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Domestic Violence And Mental Health

8 February 2006

Domestic Violence And Mental Health

Latest research from the long-running Christchurch Health and Development Study (CHDS) at the University of Otago’s Christchurch School of Medicine and Health Sciences, calls into question conventional thinking about domestic violence between partners, and its effects on mental health.

This study by Professor David Fergusson, published in the Journal of Marriage and Family, surveyed 828 males and females at 25 years regarding violence between partners and the impact on mental health. The violence recorded ranged from psychological abuse to serious physical attack.

“In broad terms the results provide a challenge to the dominant view that domestic violence is a ‘women’s issue’, and that it arises predominantly from assaults by males against females,” says Prof. Fergusson.

“In fact, what our findings suggest is that amongst young adults, men and women are equally violent towards partners, in terms of the range of acts of domestic violence examined in this study.”

The research shows the range of violence committed by men and women is similar, and that both men and women engage in serious physical attacks on their partners. The consequences of this domestic violence in terms of injury and psychological effects are also similar for both sexes.

The findings confirm other overseas studies that violent partnerships are more likely to be associated with psychosocial problems relating to childhood adversity, mental health disorders and other life course difficulties.

“Domestic violence tends to occur in those relationships which have a wider psychosocial history of disadvantage and difficulty,” says Professor Fergusson.

The research shows that domestic violence also has an impact on the mental health of those involved, even when other background factors, which might result in mental problems, are taken into account. With increasing exposure to violence there is a greater likelihood of mental health problems developing in both men and women.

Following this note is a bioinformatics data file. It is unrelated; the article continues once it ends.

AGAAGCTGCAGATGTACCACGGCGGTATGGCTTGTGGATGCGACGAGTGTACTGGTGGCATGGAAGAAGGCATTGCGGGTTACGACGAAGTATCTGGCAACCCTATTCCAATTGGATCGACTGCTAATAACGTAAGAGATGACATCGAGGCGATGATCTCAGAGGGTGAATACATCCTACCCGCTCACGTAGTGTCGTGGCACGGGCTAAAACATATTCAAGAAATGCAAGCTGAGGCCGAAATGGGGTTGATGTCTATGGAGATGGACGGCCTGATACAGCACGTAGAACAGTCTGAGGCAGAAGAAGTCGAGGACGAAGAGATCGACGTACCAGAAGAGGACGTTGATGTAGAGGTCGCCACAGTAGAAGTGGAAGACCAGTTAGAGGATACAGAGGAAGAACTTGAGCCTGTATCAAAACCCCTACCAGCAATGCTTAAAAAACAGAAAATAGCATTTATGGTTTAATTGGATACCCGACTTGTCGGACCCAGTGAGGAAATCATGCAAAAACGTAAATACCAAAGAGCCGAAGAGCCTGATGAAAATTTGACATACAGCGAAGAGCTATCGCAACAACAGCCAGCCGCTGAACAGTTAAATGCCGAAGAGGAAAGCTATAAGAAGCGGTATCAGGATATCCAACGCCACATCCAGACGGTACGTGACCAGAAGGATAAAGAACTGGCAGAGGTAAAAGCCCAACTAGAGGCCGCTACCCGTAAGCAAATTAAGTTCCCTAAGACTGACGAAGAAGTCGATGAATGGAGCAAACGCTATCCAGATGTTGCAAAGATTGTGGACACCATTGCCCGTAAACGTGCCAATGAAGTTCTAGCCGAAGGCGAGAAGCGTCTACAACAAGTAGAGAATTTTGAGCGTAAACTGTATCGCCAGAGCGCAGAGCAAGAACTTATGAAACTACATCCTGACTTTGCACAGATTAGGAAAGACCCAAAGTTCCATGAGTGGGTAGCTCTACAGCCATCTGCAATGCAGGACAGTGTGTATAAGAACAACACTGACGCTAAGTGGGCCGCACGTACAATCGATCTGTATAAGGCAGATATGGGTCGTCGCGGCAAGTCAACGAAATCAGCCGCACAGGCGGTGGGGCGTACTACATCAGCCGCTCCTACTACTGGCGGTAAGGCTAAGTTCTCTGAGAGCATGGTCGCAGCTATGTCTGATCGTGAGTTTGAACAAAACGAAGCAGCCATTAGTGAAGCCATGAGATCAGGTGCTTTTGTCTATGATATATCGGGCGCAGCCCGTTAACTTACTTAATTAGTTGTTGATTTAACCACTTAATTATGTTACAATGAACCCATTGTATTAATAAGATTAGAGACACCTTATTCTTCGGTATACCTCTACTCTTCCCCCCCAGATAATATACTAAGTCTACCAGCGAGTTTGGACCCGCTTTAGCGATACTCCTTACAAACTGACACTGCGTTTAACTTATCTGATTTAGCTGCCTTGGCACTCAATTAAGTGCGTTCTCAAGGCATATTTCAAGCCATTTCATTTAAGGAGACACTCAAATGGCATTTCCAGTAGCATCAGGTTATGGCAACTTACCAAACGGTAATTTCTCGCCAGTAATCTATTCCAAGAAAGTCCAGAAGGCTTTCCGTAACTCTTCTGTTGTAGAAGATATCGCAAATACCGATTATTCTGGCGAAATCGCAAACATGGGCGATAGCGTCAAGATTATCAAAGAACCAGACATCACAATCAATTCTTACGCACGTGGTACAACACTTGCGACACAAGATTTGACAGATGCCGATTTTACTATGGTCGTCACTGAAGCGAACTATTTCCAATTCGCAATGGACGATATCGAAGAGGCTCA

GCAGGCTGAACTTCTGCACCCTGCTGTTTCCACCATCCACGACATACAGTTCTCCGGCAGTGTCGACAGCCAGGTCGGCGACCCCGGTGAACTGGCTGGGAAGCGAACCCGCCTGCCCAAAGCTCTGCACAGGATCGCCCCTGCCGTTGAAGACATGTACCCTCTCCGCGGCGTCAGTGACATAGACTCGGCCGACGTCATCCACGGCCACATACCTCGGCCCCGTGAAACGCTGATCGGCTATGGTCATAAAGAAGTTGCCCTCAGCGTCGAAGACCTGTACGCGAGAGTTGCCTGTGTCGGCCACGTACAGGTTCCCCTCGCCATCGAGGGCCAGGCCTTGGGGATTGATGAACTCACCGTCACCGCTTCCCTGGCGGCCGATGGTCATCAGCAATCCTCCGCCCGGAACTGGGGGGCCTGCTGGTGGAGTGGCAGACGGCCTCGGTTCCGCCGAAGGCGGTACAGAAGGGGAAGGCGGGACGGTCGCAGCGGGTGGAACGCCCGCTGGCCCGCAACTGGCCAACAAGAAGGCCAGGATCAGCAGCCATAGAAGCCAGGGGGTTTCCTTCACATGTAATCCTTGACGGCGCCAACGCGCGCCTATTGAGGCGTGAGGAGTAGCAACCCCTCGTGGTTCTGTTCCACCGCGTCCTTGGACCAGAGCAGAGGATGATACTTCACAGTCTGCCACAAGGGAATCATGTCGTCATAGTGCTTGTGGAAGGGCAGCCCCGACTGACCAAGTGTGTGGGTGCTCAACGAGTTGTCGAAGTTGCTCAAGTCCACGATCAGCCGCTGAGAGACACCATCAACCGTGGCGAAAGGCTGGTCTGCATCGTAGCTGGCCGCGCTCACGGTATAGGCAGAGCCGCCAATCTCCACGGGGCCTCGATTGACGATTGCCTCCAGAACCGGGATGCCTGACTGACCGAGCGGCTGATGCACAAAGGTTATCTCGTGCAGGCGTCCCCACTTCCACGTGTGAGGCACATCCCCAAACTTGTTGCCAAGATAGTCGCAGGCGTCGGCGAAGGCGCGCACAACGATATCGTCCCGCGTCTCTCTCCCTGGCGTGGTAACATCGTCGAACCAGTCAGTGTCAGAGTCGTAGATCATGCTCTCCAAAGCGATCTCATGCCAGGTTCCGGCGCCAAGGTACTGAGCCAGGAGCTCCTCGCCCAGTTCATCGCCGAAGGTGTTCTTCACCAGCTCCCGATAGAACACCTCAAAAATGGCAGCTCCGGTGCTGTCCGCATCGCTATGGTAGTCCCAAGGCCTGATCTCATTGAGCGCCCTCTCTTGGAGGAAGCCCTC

Disorders such as depression, anxiety and suicide are between 1.5 and 11.9 times higher in those people who experience domestic violence than those who don’t.

However, Professor Fergusson says this study suggests the need for a broadening of analysis of domestic violence away from focussing on male perpetrators and female victims, to examining violent couples who use aggression in their relationship.

“This points to family policies that encourage couples to work together to harmonise their relationships and to overcome the collective adversities they face.”

Professor Fergussion says we need to understand why studies of community samples such as the CHDS usually show an absence of gender differences in domestic violence, whereas other sources dealing with severe violence, such as Women’s Refuge or police complaints, report a predominance of male perpetrators.

“The best way of doing this is to study a large sample to examine the frequency of common couple violence involving mutual assaults and the frequency of more severe forms of domestic violence,” he says. This study only applies to young people, and domestic violence tends to decrease with age.

The research was funded by the Health Research Council, the National Child Health Research Foundation, the Canterbury Medical Research Foundation and the Lottery Grants Board.

ENDS

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